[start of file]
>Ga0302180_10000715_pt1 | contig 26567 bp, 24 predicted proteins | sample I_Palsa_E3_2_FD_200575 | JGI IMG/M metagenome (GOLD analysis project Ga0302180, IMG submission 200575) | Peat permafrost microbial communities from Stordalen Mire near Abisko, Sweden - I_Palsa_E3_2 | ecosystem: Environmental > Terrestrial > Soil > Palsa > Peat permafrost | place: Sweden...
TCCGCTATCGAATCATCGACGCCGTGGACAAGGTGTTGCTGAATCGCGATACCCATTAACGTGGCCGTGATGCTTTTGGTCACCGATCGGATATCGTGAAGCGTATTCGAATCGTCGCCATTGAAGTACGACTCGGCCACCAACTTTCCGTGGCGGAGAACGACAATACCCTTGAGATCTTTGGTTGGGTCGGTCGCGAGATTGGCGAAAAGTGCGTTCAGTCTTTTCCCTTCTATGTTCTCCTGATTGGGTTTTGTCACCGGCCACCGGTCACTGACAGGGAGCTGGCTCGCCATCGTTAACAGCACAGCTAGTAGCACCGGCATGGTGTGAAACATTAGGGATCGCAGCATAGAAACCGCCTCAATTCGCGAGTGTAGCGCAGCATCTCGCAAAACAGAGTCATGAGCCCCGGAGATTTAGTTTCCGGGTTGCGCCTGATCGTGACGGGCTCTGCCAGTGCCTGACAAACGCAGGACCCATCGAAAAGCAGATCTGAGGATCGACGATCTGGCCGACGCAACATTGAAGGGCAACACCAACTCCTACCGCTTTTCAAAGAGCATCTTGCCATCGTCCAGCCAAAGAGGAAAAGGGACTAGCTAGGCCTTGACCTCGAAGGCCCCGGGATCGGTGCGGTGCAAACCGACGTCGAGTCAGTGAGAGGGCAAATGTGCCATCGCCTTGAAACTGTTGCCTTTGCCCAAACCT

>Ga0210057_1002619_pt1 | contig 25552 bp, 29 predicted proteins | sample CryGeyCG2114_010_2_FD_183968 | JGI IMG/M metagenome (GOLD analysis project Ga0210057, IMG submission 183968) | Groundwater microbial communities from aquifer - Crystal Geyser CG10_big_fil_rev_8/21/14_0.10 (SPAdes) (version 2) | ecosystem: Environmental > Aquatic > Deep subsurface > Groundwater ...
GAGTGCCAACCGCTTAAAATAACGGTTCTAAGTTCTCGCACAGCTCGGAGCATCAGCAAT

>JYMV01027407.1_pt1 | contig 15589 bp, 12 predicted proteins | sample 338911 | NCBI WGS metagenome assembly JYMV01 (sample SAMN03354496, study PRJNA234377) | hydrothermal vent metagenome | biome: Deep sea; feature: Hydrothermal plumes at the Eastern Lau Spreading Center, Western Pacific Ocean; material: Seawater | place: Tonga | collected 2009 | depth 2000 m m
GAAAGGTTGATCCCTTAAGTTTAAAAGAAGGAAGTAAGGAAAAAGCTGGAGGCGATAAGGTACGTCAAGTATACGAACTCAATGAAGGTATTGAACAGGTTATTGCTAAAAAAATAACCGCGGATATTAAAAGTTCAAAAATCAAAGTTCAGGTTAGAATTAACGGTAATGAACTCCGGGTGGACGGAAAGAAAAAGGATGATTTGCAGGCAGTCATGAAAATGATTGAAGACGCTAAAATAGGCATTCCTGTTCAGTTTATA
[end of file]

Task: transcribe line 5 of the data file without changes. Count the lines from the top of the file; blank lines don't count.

>JYMV01027407.1_pt1 | contig 15589 bp, 12 predicted proteins | sample 338911 | NCBI WGS metagenome assembly JYMV01 (sample SAMN03354496, study PRJNA234377) | hydrothermal vent metagenome | biome: Deep sea; feature: Hydrothermal plumes at the Eastern Lau Spreading Center, Western Pacific Ocean; material: Seawater | place: Tonga | collected 2009 | depth 2000 m m